Because trying to jam through a government takeover of health care worked out so well, Senate majority leader Harry Reid is trying to do the same on card check. Roll Call reports:
As Senate Democrats struggle to hammer out a compromise bill on union organizing, Majority Leader Harry Reid (D-Nev.) is sketching a process for railroading the bill through the floor as quickly as possible to prevent Republicans from rallying a major campaign against it, senior Democratic aides said.
[. . .]
Cutting off debate on the bill would likely ignite a major partisan firestorm, and top Democrats will look to make their move as fast as possible, according to the Democratic aides.
“This is not the kind of thing where we could have a long, drawn-out rollout. We’d have to say, ‘Here’s the deal,’ and then get to the floor and get it passed before anyone can mobilize against it,” one leadership aide said.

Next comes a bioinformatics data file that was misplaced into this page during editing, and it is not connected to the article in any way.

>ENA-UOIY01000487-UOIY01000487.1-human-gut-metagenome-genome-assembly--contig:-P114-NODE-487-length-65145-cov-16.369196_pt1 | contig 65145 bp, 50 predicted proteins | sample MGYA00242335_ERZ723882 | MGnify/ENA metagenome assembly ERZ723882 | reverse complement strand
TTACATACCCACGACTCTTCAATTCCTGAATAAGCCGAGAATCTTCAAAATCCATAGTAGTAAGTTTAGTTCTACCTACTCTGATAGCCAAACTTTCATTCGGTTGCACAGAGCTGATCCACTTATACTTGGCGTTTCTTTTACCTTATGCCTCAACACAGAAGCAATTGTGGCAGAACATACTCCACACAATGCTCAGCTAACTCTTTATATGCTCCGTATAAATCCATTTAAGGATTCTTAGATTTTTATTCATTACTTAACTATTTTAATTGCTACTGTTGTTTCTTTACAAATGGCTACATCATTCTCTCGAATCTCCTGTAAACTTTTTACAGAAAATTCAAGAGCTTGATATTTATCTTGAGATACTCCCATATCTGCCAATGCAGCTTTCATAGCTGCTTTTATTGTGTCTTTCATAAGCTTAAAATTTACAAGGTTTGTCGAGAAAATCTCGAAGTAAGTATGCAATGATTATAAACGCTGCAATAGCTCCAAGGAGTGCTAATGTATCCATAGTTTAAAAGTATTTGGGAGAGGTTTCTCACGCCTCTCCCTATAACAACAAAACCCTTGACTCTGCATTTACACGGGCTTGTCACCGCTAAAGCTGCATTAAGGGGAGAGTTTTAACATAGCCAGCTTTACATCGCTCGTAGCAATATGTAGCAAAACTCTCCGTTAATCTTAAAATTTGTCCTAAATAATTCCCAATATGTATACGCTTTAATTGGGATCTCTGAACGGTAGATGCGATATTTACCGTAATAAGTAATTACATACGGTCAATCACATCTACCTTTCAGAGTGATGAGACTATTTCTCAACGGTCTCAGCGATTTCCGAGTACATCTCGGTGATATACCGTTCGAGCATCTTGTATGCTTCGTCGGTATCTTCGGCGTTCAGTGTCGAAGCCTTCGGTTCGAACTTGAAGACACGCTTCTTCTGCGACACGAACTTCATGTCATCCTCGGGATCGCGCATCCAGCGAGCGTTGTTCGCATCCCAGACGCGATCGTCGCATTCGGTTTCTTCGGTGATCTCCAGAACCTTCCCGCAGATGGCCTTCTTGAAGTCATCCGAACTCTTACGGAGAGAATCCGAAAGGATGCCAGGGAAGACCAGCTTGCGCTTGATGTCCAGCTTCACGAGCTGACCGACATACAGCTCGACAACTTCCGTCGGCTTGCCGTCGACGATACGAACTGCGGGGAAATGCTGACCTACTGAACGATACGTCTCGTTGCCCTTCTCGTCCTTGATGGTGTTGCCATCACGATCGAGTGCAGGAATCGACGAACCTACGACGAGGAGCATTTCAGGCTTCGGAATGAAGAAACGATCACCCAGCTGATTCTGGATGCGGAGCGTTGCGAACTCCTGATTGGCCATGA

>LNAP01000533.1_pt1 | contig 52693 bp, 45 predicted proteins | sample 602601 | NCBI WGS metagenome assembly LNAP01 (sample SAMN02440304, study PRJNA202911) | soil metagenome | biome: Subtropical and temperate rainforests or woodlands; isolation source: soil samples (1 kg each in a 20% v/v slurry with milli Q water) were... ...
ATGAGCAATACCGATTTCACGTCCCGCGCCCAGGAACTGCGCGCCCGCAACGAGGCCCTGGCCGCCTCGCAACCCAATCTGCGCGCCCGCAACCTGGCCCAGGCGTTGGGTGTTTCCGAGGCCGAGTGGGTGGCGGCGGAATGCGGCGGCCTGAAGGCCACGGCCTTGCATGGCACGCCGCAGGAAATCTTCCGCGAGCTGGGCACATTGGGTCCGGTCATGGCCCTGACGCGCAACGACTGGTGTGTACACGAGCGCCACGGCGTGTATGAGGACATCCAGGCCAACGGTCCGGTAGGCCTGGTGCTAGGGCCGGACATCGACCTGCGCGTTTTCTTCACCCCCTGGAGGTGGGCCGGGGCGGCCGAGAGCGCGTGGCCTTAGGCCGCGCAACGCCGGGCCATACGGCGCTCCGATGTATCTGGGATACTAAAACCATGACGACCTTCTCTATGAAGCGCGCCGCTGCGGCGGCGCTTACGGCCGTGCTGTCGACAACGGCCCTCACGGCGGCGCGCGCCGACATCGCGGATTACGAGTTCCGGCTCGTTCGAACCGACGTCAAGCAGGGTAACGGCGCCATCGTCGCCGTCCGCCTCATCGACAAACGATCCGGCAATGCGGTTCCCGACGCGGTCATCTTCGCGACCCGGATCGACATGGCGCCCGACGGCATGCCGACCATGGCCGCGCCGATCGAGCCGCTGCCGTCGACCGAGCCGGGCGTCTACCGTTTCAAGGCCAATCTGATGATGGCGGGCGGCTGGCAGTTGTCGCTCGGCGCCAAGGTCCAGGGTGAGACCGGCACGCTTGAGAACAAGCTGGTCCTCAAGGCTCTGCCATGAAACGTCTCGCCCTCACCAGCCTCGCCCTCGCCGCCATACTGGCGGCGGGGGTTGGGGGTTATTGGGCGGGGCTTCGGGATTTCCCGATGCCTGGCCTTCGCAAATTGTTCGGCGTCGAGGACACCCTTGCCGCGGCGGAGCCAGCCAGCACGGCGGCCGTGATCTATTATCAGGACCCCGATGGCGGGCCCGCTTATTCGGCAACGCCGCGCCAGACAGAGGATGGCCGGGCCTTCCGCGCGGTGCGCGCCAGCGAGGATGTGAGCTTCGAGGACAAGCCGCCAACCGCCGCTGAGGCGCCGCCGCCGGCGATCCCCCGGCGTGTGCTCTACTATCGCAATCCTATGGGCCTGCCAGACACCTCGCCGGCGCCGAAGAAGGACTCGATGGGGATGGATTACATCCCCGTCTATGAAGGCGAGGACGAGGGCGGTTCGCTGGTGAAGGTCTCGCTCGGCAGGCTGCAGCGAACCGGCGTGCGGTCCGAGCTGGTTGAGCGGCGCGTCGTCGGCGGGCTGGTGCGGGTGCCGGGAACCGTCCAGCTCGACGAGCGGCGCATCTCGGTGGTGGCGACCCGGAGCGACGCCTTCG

The leadership aide argued that Speaker Nancy Pelosi (D-Calif.) would also have to agree to the deal before Reid would be willing to bring it to the floor, since any major changes to the bill in the House or in conference would likely make final passage impossible in the Senate.
Big Labor seems “cool” to any compromise measures and wants to jam the real deal — eradication of the secret ballot — before anyone figures out what is up. There’s “New Politics” for you — a special-interest group calling the shots, no public discussion, and a rush to vote on a piece of legislation that cannot garner public support. But what about those Red state senators? Won’t they be in a pickle? Perhaps Senate leaders think that endangering a few of their own is a small price to pay to make good on the debt owed to Big Labor, which spent hundreds of millions of dollars to elect them in 2008.
The hitch here, of course, is that however slow or fast they proceed, there is likely not filibuster-proof support for a measure that will abolish the secret ballot and provide for government mediators to impose contracts on private parties. And Reid feeling the need to resort to the hurry-up strategy once again tells you everything you need to know about the merits and politics of this bill.